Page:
Harris Delay investigates possible “Havana Syndrome” incidents – KIRO 7 News Seattle


HANOI – (AP) – U.S. officials continue to investigate two possible cases of so-called Havana Syndrome health incidents that delayed Vice President Kamala Harris’s trip from Singapore to Vietnam.

The investigation was still in its infancy and officials believed it was certain that Harris was making her planned stopover in Vietnam after taking a break for a few hours on Tuesday. Havana Syndrome is the name given to a series of mysterious health incidents that were first reported in the Cuban capital by American diplomats and other government officials since 2016. Harris reassures Asian allies on her trip after the turbulent evacuation of US forces from Afghanistan.

US officials have not yet confirmed the most recently reported case of Havana Syndrome, and it did not affect anyone traveling with Harris, White House press secretary Jen Psaki said Tuesday. In light of the reports, “an assessment of the vice president’s safety has been made and it has been decided that she can travel on with her staff,” said Psaki.

According to US officials, there were two separate cases of unexplained health incidents reported by US personnel in Vietnam last week. It wasn’t immediately clear who was affected by the syndrome, although officials said it wasn’t someone working for the Vice President or the White House who was not empowered to speak publicly about an ongoing investigation, according to officials.

Harris appeared before US diplomats in Hanoi on Wednesday to sign a lease for a new embassy there. She did not go directly into the Havana Syndrome situation, but thanked those who work for the United States around the world.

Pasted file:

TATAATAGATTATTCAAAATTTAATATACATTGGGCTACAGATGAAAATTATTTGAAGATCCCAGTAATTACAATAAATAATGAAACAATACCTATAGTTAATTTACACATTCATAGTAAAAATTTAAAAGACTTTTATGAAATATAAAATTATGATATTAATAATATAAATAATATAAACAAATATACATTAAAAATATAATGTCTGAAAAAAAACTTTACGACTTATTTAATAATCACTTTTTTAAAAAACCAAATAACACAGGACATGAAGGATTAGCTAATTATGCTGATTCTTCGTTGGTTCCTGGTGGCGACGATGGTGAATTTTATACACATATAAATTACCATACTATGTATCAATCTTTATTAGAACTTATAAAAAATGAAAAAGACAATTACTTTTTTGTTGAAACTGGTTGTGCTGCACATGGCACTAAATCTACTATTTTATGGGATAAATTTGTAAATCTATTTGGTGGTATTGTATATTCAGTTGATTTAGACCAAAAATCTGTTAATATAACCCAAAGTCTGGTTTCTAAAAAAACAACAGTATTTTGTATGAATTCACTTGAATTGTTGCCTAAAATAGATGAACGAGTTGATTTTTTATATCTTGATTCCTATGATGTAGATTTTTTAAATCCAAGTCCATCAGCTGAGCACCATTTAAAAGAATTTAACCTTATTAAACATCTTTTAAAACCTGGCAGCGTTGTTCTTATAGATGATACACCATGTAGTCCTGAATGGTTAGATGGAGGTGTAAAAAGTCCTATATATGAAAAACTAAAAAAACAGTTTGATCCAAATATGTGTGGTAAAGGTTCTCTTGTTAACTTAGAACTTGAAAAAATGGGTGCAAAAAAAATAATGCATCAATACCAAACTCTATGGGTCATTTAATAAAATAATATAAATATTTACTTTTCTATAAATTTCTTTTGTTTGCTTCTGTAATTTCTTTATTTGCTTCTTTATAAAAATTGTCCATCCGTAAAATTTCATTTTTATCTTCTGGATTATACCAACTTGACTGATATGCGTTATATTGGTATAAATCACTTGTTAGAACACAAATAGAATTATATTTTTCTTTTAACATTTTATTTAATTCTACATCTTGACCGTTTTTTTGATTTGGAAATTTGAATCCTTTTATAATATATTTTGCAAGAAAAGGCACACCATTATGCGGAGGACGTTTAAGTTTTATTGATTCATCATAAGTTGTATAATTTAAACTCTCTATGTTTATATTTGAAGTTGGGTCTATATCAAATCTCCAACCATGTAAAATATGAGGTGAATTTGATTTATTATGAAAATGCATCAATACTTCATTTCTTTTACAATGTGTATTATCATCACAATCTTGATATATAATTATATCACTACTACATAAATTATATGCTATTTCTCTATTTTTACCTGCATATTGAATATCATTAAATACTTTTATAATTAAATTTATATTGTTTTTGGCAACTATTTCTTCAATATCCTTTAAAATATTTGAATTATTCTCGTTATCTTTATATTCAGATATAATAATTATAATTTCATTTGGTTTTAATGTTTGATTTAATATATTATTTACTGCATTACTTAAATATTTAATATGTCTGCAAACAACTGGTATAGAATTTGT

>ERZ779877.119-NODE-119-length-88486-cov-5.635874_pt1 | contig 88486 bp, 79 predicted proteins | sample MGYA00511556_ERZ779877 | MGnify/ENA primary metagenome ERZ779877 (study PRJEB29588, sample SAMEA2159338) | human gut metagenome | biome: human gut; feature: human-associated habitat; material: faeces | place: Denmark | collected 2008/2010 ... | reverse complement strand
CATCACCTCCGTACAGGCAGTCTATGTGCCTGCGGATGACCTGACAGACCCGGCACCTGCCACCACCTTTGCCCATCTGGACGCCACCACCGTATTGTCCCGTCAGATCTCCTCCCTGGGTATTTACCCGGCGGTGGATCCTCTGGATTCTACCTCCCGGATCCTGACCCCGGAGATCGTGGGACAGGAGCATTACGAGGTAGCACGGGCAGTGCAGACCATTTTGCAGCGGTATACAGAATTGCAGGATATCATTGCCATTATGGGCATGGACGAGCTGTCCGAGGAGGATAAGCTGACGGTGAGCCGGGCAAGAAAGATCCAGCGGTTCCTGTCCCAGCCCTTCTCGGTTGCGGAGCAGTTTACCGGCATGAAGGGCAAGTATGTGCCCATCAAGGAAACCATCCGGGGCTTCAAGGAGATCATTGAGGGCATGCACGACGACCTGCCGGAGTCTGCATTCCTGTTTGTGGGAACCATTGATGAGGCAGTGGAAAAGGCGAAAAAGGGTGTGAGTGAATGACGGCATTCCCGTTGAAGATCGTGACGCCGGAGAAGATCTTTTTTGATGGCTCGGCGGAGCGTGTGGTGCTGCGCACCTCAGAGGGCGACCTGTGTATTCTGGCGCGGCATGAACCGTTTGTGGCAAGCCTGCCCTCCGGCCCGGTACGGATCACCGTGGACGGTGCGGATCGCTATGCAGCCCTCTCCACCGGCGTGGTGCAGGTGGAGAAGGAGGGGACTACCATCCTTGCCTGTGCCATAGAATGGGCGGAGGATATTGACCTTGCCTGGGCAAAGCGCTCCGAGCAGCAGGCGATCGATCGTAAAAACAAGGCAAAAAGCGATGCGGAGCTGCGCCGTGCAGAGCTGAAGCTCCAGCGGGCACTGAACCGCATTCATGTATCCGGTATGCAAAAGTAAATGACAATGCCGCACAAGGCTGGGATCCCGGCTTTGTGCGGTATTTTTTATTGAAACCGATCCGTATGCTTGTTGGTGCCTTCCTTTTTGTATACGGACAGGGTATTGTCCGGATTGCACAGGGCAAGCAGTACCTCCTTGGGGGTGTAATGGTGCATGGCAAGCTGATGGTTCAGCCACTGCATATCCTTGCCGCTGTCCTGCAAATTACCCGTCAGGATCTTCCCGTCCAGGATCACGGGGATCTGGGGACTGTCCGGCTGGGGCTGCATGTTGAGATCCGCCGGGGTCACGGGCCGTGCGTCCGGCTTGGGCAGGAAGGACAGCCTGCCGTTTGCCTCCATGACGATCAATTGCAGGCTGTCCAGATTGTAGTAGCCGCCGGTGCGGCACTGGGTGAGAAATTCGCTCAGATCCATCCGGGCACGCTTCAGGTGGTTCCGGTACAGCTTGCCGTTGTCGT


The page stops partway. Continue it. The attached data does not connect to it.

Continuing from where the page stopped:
“Here is my message to the embassy staff: Thank you. The people who work in our embassies around the world are exceptional officials who represent the best of what the United States believes in itself and seeks to be a good neighbor to our partners and allies around the world “, she said .

On Wednesday, Harris highlighted the announcement that the US will send an additional 1 million doses of the Pfizer vaccine to Vietnam, bringing the total US vaccine donation to that country to 6 million doses.

The U.S. will also allocate $ 23 million to help Vietnam expand vaccine distribution and access, fight the pandemic, and prepare for future disease threats. The Department of Defense is also supplying 77 vaccine storage freezers across the country.

Some of those with Havana Syndrome report hearing a loud piercing noise and feeling severe pressure on their faces. Sometimes pain, nausea, and dizziness follow.

Similar unexplained health complaints have since been reported by Americans working in other countries, including Germany, Austria, Russia, and China. A variety of theories have been put forward to explain the incidents, including targeted microwaves or sonic attacks, possibly as part of an espionage or hacking operation.

Of particular concern are revelations of at least two possible incidents in the Washington area, including a case near the White House in November where an official reported fraud. Government officials speculated about Russia’s possible involvement, which Moscow has denied.

Congress has raised the alarm over such incidents, and has found rare bipartisan support in the House and Senate for the continued government-wide investigation of the syndrome, response, and support to American personnel under medical surveillance and treatment.

The Biden government is facing renewed pressure to solve the mystery as the number of reported cases of possible attacks has soared. However, scientists and government officials are still unsure who could be behind the attacks, whether the symptoms could have been inadvertently caused by surveillance devices – or whether the attacks were actually attacks.


Lemire reported from Lowell, Massachusetts. Additional coverage from Associated Press writers Matthew Lee and Lisa Mascaro in Washington

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